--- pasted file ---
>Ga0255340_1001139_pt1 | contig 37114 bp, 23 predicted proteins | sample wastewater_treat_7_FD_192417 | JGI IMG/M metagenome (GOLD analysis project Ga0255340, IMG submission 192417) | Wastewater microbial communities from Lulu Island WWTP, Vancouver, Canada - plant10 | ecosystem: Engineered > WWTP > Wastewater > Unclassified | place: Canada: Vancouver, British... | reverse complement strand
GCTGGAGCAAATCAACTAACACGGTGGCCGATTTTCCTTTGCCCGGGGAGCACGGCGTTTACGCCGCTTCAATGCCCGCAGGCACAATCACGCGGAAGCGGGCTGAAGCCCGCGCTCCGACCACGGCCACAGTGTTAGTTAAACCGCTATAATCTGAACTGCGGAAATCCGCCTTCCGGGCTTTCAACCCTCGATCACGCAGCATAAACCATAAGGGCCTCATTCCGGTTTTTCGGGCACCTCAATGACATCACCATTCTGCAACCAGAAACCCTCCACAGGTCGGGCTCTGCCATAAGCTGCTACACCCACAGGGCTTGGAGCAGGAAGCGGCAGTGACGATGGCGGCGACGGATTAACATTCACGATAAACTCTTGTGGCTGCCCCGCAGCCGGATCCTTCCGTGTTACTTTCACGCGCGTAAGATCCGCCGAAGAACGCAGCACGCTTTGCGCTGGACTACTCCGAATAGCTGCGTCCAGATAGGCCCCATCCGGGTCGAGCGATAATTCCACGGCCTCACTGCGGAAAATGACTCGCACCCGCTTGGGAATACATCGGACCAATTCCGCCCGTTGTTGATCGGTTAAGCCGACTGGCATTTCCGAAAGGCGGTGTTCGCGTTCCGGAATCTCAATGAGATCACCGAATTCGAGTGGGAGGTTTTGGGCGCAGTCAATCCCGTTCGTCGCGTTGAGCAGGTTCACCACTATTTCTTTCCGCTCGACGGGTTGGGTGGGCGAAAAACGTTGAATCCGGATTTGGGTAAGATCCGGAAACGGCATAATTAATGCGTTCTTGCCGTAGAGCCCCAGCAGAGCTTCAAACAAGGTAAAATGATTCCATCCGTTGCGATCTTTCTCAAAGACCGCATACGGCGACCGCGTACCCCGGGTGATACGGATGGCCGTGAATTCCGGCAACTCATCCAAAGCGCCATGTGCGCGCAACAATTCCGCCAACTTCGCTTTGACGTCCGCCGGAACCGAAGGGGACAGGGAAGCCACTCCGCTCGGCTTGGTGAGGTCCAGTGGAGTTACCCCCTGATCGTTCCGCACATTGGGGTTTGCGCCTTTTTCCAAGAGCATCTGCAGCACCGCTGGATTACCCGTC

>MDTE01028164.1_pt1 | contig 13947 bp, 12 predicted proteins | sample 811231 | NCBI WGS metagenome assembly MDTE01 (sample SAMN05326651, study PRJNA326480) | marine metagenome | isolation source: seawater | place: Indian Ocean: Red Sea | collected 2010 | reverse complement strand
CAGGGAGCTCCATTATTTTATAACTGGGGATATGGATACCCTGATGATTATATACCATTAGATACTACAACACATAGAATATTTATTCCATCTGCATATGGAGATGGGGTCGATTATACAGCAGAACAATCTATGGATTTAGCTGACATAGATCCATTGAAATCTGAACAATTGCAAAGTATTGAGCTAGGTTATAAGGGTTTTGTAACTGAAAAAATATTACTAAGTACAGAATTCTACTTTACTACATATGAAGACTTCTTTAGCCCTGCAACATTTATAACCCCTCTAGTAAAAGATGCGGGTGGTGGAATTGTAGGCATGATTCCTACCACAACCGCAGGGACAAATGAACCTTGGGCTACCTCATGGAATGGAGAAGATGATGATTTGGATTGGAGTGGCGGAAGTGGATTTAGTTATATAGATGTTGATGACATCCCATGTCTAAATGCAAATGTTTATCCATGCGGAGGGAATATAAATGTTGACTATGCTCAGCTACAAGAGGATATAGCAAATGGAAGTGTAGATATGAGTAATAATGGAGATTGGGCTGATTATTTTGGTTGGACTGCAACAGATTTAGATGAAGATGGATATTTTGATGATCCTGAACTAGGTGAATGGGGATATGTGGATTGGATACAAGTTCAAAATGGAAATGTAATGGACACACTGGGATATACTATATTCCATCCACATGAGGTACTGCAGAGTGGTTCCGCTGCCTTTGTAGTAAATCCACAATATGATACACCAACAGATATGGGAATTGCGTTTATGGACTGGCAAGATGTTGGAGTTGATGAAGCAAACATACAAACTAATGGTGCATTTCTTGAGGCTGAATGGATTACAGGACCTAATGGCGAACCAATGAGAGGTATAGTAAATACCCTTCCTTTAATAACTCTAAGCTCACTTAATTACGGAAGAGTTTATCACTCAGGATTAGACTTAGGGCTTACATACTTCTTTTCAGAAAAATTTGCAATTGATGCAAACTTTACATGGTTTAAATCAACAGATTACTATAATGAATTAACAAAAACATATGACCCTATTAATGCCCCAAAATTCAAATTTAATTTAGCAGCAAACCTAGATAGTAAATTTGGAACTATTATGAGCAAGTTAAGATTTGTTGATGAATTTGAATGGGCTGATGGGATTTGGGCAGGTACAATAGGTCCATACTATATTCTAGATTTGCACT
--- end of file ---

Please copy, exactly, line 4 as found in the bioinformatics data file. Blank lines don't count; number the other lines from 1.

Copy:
CAGGGAGCTCCATTATTTTATAACTGGGGATATGGATACCCTGATGATTATATACCATTAGATACTACAACACATAGAATATTTATTCCATCTGCATATGGAGATGGGGTCGATTATACAGCAGAACAATCTATGGATTTAGCTGACATAGATCCATTGAAATCTGAACAATTGCAAAGTATTGAGCTAGGTTATAAGGGTTTTGTAACTGAAAAAATATTACTAAGTACAGAATTCTACTTTACTACATATGAAGACTTCTTTAGCCCTGCAACATTTATAACCCCTCTAGTAAAAGATGCGGGTGGTGGAATTGTAGGCATGATTCCTACCACAACCGCAGGGACAAATGAACCTTGGGCTACCTCATGGAATGGAGAAGATGATGATTTGGATTGGAGTGGCGGAAGTGGATTTAGTTATATAGATGTTGATGACATCCCATGTCTAAATGCAAATGTTTATCCATGCGGAGGGAATATAAATGTTGACTATGCTCAGCTACAAGAGGATATAGCAAATGGAAGTGTAGATATGAGTAATAATGGAGATTGGGCTGATTATTTTGGTTGGACTGCAACAGATTTAGATGAAGATGGATATTTTGATGATCCTGAACTAGGTGAATGGGGATATGTGGATTGGATACAAGTTCAAAATGGAAATGTAATGGACACACTGGGATATACTATATTCCATCCACATGAGGTACTGCAGAGTGGTTCCGCTGCCTTTGTAGTAAATCCACAATATGATACACCAACAGATATGGGAATTGCGTTTATGGACTGGCAAGATGTTGGAGTTGATGAAGCAAACATACAAACTAATGGTGCATTTCTTGAGGCTGAATGGATTACAGGACCTAATGGCGAACCAATGAGAGGTATAGTAAATACCCTTCCTTTAATAACTCTAAGCTCACTTAATTACGGAAGAGTTTATCACTCAGGATTAGACTTAGGGCTTACATACTTCTTTTCAGAAAAATTTGCAATTGATGCAAACTTTACATGGTTTAAATCAACAGATTACTATAATGAATTAACAAAAACATATGACCCTATTAATGCCCCAAAATTCAAATTTAATTTAGCAGCAAACCTAGATAGTAAATTTGGAACTATTATGAGCAAGTTAAGATTTGTTGATGAATTTGAATGGGCTGATGGGATTTGGGCAGGTACAATAGGTCCATACTATATTCTAGATTTGCACT